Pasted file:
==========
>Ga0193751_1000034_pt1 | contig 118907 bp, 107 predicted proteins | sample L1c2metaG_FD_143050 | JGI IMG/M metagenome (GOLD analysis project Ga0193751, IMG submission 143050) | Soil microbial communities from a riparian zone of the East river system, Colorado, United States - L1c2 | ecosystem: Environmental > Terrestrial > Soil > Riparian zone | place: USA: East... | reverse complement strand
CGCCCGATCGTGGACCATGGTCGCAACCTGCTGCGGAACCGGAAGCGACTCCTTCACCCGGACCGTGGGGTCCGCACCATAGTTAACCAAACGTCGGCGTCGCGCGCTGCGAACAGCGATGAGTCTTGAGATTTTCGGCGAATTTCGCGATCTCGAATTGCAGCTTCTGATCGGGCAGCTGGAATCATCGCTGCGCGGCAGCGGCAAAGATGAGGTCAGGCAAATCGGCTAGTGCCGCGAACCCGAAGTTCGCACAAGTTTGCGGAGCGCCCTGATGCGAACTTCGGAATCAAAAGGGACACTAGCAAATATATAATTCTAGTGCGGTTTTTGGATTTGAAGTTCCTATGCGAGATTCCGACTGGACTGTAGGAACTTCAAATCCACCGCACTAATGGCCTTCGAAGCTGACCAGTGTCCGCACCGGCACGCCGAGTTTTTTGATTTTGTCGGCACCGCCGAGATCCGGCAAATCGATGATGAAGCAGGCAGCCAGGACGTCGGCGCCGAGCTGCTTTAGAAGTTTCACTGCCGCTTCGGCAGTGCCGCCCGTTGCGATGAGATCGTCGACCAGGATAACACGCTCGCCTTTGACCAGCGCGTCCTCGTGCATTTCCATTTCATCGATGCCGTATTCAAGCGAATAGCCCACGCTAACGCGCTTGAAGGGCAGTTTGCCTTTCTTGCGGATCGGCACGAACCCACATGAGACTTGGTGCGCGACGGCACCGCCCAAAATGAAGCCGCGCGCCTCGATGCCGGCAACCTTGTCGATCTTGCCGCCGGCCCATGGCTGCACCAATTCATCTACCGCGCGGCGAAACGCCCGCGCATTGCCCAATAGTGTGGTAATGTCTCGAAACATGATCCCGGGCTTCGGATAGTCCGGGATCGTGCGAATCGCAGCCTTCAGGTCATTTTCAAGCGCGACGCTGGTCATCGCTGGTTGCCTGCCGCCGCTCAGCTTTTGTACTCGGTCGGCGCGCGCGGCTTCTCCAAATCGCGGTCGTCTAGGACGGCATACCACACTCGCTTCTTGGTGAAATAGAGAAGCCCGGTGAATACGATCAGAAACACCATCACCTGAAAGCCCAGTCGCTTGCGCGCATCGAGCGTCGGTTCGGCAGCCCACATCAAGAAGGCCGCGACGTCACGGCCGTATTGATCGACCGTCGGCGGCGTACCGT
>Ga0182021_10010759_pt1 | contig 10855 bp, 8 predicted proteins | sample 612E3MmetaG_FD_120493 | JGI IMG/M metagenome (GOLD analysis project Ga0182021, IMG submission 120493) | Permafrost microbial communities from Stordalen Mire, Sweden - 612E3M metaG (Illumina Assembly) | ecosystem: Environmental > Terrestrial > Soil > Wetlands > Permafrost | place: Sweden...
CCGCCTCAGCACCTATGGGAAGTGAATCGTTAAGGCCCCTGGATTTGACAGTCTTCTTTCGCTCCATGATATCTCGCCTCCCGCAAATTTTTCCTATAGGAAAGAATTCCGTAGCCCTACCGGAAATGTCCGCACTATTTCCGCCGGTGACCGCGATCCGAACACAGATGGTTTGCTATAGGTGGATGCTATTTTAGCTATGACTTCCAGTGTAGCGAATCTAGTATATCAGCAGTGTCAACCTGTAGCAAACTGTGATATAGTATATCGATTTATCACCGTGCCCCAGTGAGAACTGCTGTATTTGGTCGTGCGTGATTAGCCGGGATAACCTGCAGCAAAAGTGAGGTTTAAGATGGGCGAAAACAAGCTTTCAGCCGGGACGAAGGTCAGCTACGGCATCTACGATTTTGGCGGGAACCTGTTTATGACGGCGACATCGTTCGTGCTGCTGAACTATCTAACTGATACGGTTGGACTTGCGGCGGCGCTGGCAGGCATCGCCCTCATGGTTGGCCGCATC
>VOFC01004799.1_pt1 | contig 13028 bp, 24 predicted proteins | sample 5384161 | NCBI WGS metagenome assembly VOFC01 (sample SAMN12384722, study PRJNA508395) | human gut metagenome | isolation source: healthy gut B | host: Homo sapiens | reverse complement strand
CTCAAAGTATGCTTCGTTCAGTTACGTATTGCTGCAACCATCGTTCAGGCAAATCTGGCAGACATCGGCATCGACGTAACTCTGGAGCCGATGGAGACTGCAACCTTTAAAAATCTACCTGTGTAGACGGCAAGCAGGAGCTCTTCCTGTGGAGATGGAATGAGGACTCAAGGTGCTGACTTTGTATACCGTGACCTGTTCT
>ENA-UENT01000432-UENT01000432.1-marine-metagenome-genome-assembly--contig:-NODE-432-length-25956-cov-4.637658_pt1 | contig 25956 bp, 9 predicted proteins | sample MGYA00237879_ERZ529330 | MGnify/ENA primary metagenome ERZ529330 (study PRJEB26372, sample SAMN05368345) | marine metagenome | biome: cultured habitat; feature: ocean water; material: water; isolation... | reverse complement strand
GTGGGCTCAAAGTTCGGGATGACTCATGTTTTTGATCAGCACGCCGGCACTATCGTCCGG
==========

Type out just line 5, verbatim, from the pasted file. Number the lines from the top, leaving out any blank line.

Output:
>VOFC01004799.1_pt1 | contig 13028 bp, 24 predicted proteins | sample 5384161 | NCBI WGS metagenome assembly VOFC01 (sample SAMN12384722, study PRJNA508395) | human gut metagenome | isolation source: healthy gut B | host: Homo sapiens | reverse complement strand